I have homeschooled my DD since the begining. She is now 7, the age of a first grader and recently put in 1st grade at the local school. We moved into a much better district, she wanted to go and we agreed to try it out for her. I have nothing against public school, just the district we had been in.
I knew my DD was ahead of most 7 year old, but now I am seeing she is WAY far ahead. She can read and comprehend on a 5th grade level at least, she is ahead in grammar and even in math. They sent home a list of 40 sight words, and 16 spelling words. She already knows each and everyone one. They are doing 'fact triangles' in math...she can add and subtract 3-digit numbers and has started multiplication.
I have contacted her teacher 3 times, once I called and left a msg and two e-mails. She has not responded back. I want her tested, moved a grade, given more challenging work. I have even told her I will provide the work for her sinceI have the curriculum she has been working with.
I am beginging to sound like one of "those" parents that teachers can't stand to see or hear from. However I will not let my DD be dumbed down when she is easily capable of so much more.
From a teachers point of view, please tell me how this should be handled.
Answer by laura970 at 8:13 AM on Feb. 25, 2011
Answer by mrsmom110 at 8:16 AM on Feb. 25, 2011
Answer by rosiemendo at 9:07 AM on Feb. 25, 2011
Answer by Anonymous at 9:08 AM on Feb. 25, 2011
I am not a teacher but I have worked in schools with parents and kids. The law, in all 50 states, is for public schools to meet the minimally appropriate standard. So if the school is meeting the needs of your child for their age and grade level...it will be an up hill battle. You can do things to assist and advocate for your child. In meetings parents had with teachers - teachers loved when parents came up with concrete and specific suggestions. Even bringing in things can be helpful. If you believe your child could move up a grade, inquire about it to the administration. I know several schools that approached parents when they believed it was in the best interest of the child so that a school they could meet the needs of the child academically. It does happen, but rarely. If a public school can't meet your child's needs, can you shop around? Some private schools are willing to be more specific to each child's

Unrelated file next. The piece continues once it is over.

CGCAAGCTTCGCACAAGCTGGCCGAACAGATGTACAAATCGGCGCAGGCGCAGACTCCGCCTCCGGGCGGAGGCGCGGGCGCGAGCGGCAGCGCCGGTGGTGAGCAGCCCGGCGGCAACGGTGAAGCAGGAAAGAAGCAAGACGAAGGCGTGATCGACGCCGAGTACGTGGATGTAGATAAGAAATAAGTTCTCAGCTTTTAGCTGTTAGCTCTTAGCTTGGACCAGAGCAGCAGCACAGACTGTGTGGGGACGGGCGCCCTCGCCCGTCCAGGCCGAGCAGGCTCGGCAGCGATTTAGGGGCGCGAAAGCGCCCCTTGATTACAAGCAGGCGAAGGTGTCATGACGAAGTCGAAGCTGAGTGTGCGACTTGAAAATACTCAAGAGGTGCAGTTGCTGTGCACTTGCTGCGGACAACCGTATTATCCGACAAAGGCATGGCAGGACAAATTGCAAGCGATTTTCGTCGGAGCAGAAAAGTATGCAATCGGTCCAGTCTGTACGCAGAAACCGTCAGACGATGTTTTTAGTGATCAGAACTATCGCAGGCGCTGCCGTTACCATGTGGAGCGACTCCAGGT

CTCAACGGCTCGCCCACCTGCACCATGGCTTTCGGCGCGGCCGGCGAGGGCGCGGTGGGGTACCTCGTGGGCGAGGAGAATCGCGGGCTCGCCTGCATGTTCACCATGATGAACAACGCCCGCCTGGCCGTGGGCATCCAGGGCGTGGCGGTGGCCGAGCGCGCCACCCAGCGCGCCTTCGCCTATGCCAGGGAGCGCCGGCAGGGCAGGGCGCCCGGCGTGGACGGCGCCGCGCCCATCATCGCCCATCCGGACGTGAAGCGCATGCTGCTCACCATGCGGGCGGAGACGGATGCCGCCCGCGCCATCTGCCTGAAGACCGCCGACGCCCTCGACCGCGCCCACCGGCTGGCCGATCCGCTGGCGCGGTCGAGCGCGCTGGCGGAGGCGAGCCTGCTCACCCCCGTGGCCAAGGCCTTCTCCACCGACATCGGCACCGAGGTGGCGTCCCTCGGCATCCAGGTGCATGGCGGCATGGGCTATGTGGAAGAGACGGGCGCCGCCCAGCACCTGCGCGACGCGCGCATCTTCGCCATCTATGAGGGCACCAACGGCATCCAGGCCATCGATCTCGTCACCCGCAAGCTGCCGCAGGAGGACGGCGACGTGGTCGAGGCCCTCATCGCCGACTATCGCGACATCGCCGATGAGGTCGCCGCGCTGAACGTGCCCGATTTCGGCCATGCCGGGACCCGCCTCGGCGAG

Answer by frogdawg at 10:17 AM on Feb. 25, 2011
individualized needs. For example, my son attends a private Montessori program that allows him to work on both K-5 and preschool work. If he can master the work he moves up. It is all about individual learning needs. There is also a public Montessori in my area. If your local area has school choice, can you shop for a public school? Sometimes our options are very limited due to location and finances. Inquire about a psychological evaluation, put it in writing, and specify the area of concern so that they can better decide which screenings to do. GL. And you can always supplement at home as well. I find most teachers are very receptive to parent concerns. If you don't get timely responses, let your teacher know in person you're disappointed and you are "sure there is some miscommunication" If you still don't get desired level of commuication, see the administration.
Answer by frogdawg at 10:22 AM on Feb. 25, 2011
She may be doing work at a higher level, but I think teachers also look at maturity and social interactions
Good luck with this issue, I hope it works out in a way that is best for your child
Answer by adnilm at 10:54 AM on Feb. 25, 2011
Answer by snailteacher at 7:27 PM on Feb. 25, 2011
Answer by LoriKeet at 9:44 AM on Feb. 26, 2011